Some people think I’m bonkers/
But I think I’m just free/
Man, I’m livin’ my life/
Nothing’ crazy about me
Who would have thought Dizzee Rascal would have the inside line on the Hope Solo/Brandi Chastain flap? That verse was featured in a performance that provided one of the many jolts in Danny Boyle’s electrifying Opening Ceremony last Friday.
Another stirring moment – one that, again, occurred off the field of play – would soon follow.
By now it would be pointless to rehash the controversy Solo sparked with her twitter comments regarding Chastain’s on-air commentary (and I swear, this will be the first and final word on this). If you’re legitimately in the dark, just run the search term ‘Hope Solo’ through Google News.
To those familiar with Solo’s ways, Saturday’s rant was just the latest in a lengthy line of twitter tirades. Really, it’s just Hope being Hope. For all of Solo’s virtues in goal (and there are many), she is prone to – in the words of Richard Farley – a St. Helenic explosion once every 12-18 months.
Solo has a long history of this kind of thing. She’s a repeat offender, if you will.
Even the controversy du jour has an element of déjà vu. Solo went public with similarly stinging criticism of Brandi’s commentary in January of this year during the CONCACAF Olympic Qualifying tournament.
The above tweet can no longer be found on her twitter timeline, but this Retweet of her former Atlanta Beat James Galanis remains:
The difference between now and then? Time and place.
As many have pointed out, Solo’s most recent diatribe came at a peculiar time. The Olympics are, you know, the Olympics. It’s one of the few events that can seize the world’s attention for 17 days. The Games still offer a sense of widely-accessible escapism that’s a rarity in today’s increasingly insulated world.
Audiences millions strong are seduced by spellbinding narratives on offer. And a little drama doesn’t hurt.
It’s no surprise a heated – albeit one-sided – dispute between two widely-recognized female athletes has gotten so much play. Unlike in January, the whole world is watching.
The U.S. mainstream (sports) media has opined on it at length; from Julie Foudy to Sally Jenkins to Mike Greenberg to Slate’s Stefan Fatsis. It what the first question on everyone’s lips when Solo faced the media at Old Trafford on Monday (also her birthday) ahead of the USWNT’s final group stage match against North Korea.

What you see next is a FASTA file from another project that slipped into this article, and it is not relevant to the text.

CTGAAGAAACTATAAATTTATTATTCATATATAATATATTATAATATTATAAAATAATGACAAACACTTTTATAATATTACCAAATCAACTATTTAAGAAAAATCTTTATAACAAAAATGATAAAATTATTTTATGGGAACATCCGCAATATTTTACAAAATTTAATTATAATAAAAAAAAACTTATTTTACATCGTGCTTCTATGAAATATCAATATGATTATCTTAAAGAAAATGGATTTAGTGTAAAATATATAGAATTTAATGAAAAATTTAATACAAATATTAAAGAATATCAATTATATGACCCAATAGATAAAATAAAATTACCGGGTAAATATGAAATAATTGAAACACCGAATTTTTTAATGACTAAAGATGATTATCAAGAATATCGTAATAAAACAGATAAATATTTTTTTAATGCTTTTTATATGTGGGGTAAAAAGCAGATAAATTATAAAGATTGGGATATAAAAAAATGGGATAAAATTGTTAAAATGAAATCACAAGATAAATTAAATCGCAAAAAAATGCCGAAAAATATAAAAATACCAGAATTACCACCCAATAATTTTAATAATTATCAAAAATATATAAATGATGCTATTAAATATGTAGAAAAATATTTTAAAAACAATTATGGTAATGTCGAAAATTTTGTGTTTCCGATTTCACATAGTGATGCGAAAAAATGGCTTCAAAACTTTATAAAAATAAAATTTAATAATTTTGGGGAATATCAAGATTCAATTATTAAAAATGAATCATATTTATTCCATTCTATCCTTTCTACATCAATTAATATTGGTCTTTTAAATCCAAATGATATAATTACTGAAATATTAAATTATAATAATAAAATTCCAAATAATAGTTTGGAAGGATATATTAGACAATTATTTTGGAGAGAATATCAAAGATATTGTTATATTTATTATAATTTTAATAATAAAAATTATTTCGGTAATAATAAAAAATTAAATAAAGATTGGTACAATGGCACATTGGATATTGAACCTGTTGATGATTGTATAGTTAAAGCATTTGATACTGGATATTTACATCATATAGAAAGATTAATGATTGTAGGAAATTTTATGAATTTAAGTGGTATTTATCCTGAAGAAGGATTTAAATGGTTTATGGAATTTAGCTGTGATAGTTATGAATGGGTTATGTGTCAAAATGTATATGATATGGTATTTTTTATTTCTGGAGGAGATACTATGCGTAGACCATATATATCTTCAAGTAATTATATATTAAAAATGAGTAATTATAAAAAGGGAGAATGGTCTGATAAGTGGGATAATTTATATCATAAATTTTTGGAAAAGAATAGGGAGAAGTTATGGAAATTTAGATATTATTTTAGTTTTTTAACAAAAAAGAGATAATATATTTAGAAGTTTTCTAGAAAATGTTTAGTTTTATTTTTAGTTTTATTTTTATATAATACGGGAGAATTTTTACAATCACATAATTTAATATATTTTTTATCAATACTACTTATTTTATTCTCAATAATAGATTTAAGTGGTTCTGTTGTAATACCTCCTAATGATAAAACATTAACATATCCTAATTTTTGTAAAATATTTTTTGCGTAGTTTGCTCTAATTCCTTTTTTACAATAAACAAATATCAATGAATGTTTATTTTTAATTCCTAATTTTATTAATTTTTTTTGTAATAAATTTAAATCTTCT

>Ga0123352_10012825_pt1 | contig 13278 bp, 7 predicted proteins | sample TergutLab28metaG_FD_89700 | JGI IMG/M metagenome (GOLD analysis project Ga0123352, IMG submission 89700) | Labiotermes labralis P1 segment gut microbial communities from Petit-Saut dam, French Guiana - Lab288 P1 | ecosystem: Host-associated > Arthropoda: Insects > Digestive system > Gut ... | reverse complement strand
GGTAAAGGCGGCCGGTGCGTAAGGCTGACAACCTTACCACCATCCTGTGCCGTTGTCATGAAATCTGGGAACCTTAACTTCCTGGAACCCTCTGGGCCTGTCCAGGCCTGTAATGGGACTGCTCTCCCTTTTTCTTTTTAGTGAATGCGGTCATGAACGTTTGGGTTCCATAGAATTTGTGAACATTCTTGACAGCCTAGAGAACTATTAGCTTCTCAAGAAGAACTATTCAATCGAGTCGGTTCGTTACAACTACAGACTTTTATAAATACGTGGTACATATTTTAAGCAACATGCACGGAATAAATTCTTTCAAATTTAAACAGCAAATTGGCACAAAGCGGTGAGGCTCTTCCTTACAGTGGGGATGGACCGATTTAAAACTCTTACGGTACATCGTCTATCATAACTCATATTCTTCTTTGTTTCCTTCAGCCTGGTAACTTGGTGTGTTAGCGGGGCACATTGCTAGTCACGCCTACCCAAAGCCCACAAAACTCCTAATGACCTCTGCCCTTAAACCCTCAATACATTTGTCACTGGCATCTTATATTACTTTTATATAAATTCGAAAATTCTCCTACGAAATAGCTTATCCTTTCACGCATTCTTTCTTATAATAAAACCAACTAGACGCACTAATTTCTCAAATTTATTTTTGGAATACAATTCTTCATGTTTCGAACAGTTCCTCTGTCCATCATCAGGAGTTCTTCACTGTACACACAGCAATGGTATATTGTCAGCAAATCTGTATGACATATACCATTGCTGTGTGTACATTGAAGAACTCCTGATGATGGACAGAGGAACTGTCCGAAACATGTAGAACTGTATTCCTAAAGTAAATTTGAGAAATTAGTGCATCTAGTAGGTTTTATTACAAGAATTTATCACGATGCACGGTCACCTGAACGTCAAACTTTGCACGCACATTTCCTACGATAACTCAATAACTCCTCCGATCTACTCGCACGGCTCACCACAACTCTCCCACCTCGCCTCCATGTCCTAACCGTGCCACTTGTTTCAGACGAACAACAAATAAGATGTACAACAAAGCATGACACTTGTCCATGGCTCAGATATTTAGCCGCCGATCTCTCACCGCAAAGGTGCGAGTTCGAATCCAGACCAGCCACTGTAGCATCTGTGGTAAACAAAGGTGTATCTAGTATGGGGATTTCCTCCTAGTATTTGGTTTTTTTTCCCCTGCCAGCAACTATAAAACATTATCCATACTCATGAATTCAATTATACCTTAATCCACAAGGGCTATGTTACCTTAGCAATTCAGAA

Granted, it’s got people talking about women’s soccer, which might be a victory in itself in some perverse way. The old ‘no news is bad news’ trope strikes again?
It’s a question that didn’t have to be raised during last summer’s World Cup. The tournament will be remembered for a myriad of meaningful moments, but thankfully, a Hope Solo outburst is not among them.
As you may remember, Solo’s twitter account had been temporarily silenced during the run-up to the tournament. Not deleted, mind you, but every one of its tweets had been expunged, which was even more bizarre.
This came on the heels of one of Solo’s more inflammatory harangues. On May 13, 2011, her club magicJack had been docked a point for failing to comply with several of Women’s Professional Soccer’s standards.
The deduction led to this conspiracy theory-tinged reaction:
Who was the culprit for the wipeout? WPS was quick to remove its name from the suspect list with this statement:
WPS has no editorial control over individual Twitter pages and were not involved in the recent purge.
Solo eventually returned to twitter during the U.S.’s unforgettable run through the World Cup, but her tweets were considerably more subdued. Was this a change in tack or simply a lack of provocation? If it was for the former, it didn’t last long.
Patterns have taken form in these repeated incidents. Digging deep into the superstar goalkeeper’s psyche will almost certainly spur an infamous ‘YOU DON’T KNOW ME’ reaction, but there are familiar traits in each of these cases; ones that might help make sense of seemingly senseless barbs.